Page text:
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FEC Partially Deadlocks on Affiliation of Joint Venturers’ PACs

May 2016

By D. Mark Renaud and Eric Wang

Companies that form joint ventures have to contend with a panoply of complex legal issues. Companies that have connected political action committees (PACs) face an added layer of complexity in such transactions, as illustrated by the advisory opinion that Enable Midstream Services, LLC recently sought from the Federal Election Commission (FEC). Enable is a joint venture formed by the coming together of CenterPoint Energy, Inc. and OGE Energy Corporation, but the FEC was not able to come together on entirely resolving the question of the relationship between the entities’ PACs.

At the center of FEC Advisory Opinion 2016-02 was the issue of “affiliation.” Under the federal campaign finance laws, PACs are considered to be affiliated with each other if they are established, financed, maintained, or controlled by the same entity, person, or group of persons. Political contributions made by affiliated PACs are treated as if they are all made by a single PAC and subject a single contribution limit. For example, if PACs A and B may ordinarily contribute up to $5,000 each per calendar year to Candidate X, they may only contribute up to $5,000 combined to Candidate X if the two PACs are determined to be affiliated. The purpose of the affiliation rule is to prevent one entity or person from circumventing the contribution limits by forming a multitude of different PACs and taking advantage of the additional contribution limit afforded to each PAC.

Under the FEC’s regulations, parent companies are considered to be per se affiliated with the subsidiaries in which they own a majority interest, and thus their PACs are also considered to be per se affiliated. Entities and PACs that are not per se affiliated are subject to a case-by-case determination that typically involves an analysis by the FEC of ten factors. In most of the joint ventures that the FEC has considered where each of the joint venturer companies held a 50-50 ownership and controlling interest in the joint venture, the FEC generally has concluded that the joint venture is affiliated with each of the joint venturers. However, if each of the joint venturers and the joint venturer forms a PAC, only half of the amount that the joint venture’s PAC contributes to any recipient will be attributed to each of the joint venturers’ PACs with respect to that same recipient.

The scenario that Enable Midstream Services presented to the FEC was quite a bit more complex, however, than the typical joint venture the FEC is asked to consider. Enable is wholly owned by a limited partnership in which CenterPoint holds a 55.4% ownership interest, OGE holds a 26.3% ownership interest, and investors from the general public hold an 18.3% ownership interest. Enable is managed, however, by a general partnership in which CenterPoint and OGE each holds a 50 percent management interest, but in which CenterPoint holds a 40% economic interest and OGE holds a 60% economic interest. CenterPoint and OGE each are represented by two directors on the general partnership’s board of eight directors.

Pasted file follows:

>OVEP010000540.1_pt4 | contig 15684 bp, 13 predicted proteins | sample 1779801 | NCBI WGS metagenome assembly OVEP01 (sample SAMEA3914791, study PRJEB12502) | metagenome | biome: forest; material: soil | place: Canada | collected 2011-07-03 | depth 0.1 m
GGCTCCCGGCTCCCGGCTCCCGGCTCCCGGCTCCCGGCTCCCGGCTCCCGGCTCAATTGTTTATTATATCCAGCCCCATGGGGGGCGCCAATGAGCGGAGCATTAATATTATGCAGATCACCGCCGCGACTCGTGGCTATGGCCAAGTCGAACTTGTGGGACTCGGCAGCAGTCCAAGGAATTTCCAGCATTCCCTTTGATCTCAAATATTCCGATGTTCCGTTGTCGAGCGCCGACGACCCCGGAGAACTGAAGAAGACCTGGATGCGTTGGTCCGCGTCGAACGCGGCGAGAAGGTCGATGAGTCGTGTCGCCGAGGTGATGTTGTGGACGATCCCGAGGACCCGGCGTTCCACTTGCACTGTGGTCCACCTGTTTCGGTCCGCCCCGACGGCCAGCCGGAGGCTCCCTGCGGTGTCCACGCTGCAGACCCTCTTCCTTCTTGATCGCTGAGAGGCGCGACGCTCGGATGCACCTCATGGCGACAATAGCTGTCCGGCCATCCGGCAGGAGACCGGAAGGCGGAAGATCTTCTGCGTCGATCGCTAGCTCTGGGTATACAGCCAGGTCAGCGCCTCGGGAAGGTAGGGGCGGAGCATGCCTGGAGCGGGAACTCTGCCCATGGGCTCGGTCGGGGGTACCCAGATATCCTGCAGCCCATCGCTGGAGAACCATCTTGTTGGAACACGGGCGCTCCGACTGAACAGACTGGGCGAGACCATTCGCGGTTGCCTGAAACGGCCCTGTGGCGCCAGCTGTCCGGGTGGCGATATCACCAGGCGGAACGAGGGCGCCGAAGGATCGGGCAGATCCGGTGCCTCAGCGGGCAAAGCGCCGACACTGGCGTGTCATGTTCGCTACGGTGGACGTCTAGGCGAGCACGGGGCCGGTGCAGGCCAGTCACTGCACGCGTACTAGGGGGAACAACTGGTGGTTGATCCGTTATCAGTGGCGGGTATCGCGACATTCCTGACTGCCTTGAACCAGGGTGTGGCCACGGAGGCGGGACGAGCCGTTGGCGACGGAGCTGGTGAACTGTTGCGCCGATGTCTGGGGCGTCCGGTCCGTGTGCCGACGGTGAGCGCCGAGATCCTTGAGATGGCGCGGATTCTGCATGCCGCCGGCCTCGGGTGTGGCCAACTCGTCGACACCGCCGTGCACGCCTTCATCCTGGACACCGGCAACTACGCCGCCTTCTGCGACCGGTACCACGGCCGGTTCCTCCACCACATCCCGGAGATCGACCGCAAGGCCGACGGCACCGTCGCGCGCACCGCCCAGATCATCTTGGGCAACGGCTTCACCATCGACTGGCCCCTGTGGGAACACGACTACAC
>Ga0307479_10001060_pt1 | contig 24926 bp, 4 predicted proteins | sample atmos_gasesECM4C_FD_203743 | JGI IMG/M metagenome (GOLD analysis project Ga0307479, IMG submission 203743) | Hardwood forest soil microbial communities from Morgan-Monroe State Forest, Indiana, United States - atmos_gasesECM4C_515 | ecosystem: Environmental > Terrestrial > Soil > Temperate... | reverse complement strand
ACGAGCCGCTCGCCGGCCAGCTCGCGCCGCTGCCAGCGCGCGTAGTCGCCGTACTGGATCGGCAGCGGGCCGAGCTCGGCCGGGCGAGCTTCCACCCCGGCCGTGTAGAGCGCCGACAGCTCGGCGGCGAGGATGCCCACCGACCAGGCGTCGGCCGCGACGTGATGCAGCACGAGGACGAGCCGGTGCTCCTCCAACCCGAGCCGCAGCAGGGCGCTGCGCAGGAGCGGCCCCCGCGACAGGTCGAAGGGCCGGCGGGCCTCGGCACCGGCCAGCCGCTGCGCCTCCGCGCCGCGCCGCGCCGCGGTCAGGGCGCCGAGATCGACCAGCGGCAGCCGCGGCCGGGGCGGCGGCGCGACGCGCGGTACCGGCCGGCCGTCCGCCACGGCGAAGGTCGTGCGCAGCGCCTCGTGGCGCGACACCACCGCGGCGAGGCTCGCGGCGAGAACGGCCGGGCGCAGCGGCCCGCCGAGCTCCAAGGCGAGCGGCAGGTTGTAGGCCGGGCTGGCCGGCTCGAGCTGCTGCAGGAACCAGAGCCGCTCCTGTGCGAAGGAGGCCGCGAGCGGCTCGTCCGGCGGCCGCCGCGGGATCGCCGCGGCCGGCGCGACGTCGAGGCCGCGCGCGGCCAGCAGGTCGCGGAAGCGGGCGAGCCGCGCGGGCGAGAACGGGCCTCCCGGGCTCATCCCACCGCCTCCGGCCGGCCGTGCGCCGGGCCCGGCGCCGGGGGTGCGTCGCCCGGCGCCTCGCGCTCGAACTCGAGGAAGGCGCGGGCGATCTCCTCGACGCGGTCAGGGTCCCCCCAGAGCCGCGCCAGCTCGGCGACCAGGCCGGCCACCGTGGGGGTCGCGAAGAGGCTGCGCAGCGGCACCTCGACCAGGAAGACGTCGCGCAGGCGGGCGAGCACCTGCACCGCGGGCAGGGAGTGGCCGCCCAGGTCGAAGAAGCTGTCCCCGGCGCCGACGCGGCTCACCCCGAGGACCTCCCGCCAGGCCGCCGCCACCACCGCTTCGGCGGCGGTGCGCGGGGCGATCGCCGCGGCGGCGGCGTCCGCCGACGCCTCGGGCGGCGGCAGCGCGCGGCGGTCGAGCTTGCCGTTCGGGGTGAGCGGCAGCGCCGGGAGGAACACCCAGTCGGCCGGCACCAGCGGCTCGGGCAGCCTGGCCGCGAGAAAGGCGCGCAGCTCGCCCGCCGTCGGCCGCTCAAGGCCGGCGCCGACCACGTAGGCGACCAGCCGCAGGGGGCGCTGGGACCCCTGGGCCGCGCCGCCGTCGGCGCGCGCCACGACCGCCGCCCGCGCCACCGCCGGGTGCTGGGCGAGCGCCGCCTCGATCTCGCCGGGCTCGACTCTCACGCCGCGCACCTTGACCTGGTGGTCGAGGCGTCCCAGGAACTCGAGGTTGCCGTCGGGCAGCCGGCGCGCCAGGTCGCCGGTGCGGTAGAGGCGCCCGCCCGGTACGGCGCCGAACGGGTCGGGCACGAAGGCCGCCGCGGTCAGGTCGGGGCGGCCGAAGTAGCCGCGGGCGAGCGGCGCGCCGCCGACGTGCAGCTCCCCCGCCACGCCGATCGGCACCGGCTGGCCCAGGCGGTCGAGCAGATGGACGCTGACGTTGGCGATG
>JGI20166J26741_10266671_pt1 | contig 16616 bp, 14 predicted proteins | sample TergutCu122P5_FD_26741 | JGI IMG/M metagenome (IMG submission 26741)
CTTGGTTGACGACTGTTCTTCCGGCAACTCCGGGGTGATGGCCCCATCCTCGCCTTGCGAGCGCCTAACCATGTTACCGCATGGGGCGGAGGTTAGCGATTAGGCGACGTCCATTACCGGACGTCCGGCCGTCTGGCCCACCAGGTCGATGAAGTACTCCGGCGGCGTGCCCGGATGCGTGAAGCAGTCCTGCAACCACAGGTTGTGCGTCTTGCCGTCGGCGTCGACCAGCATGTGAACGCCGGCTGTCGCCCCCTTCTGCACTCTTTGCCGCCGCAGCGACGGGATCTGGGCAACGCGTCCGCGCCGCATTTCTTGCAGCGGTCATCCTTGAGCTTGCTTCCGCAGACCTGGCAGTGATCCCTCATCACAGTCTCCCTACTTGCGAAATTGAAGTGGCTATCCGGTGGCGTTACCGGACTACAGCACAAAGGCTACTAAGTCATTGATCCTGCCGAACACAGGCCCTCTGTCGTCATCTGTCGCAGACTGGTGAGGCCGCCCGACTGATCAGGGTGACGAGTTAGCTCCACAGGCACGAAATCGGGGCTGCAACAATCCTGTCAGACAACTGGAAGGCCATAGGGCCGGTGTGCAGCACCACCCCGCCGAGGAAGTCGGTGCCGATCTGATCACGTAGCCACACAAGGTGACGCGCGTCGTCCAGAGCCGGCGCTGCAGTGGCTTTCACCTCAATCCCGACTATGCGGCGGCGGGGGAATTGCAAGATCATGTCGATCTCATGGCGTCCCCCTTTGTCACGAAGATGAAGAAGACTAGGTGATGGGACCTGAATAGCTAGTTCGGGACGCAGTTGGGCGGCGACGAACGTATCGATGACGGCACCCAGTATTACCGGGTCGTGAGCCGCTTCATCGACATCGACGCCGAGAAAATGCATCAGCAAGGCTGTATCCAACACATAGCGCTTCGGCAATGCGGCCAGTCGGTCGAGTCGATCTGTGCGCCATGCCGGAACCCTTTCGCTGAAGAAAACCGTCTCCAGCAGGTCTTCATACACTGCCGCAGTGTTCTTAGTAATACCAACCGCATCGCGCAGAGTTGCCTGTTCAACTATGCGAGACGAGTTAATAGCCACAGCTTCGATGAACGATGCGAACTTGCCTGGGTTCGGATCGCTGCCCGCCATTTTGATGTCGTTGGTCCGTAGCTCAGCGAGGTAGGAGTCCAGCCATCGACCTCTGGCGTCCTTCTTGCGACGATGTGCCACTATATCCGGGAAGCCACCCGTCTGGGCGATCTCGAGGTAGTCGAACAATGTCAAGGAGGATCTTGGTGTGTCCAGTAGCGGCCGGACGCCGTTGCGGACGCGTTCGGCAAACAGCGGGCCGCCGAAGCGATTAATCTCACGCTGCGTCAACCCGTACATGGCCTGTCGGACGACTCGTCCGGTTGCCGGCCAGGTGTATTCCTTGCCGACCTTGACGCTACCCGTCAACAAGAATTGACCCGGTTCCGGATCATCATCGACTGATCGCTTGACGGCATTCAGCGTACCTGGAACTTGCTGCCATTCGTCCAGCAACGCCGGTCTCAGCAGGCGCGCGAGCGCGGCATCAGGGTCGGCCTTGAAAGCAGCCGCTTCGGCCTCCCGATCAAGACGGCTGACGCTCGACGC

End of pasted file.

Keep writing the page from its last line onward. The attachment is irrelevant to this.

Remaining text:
Further complicating matters, of the more than 1,800 Enable employees, most of whom previously had worked for CenterPoint, OGE, and their subsidiaries, 164 remain on the OGE payroll (for which Enable reimburses OGE) in a temporary arrangement that is designed to protect the employees’ vested employment benefits. Both CenterPoint and OGE also perform certain administrative services for the Enable limited partnership and are reimbursed by the limited partnership for those services.

Five of the six FEC commissioners were able to agree that, under these circumstances, CenterPoint and Enable are not considered to be affiliated, and thus neither are their PACs. This was principally because the commissioners determined that CenterPoint does not have a controlling interest in, or governance or hiring authority over, Enable by virtue of having only two representative members on the eight-member board of Enable’s management entity. In addition, the lack of common officers or employees between CenterPoint and Enable also was significant.

The FEC commissioners were not able to agree, however, on whether OGE and Enable and their PACs are affiliated. As indicated by the opposing drafts that the commissioners considered, the number of Enable employees who remained on OGE’s payroll, as well as an individual who was an officer in both entities, was a significant sticking point. According to one draft, this employment arrangement was evidence of an “extensive entanglement” between OGE and Enable that “weighs heavily in favor of affiliation” between the two entities, while the other draft did not consider this factor to be significant enough to establish affiliation.

While Enable’s advisory opinion presented a complex scenario that is probably unique to this particular joint venture’s structure, it is an important reminder of the more general issue of affiliation that companies must remember to consider when making political contributions. It is also important to note that affiliation matters not only at the federal level; many states also have affiliation rules—not only for PAC contributions, but also for direct corporate treasury contributions where such contributions are permitted. Pay-to-play laws also may incorporate affiliation rules in their reporting requirements and special contribution limits or prohibitions for contractors. Under these affiliation rules, the affiliation relationship may have to be examined not only downstream (from the perspective of a parent company looking at its subsidiaries), but also upstream (from the perspective of a subsidiary looking at its parent company) and horizontally (from the perspective of a company looking at its sister entities).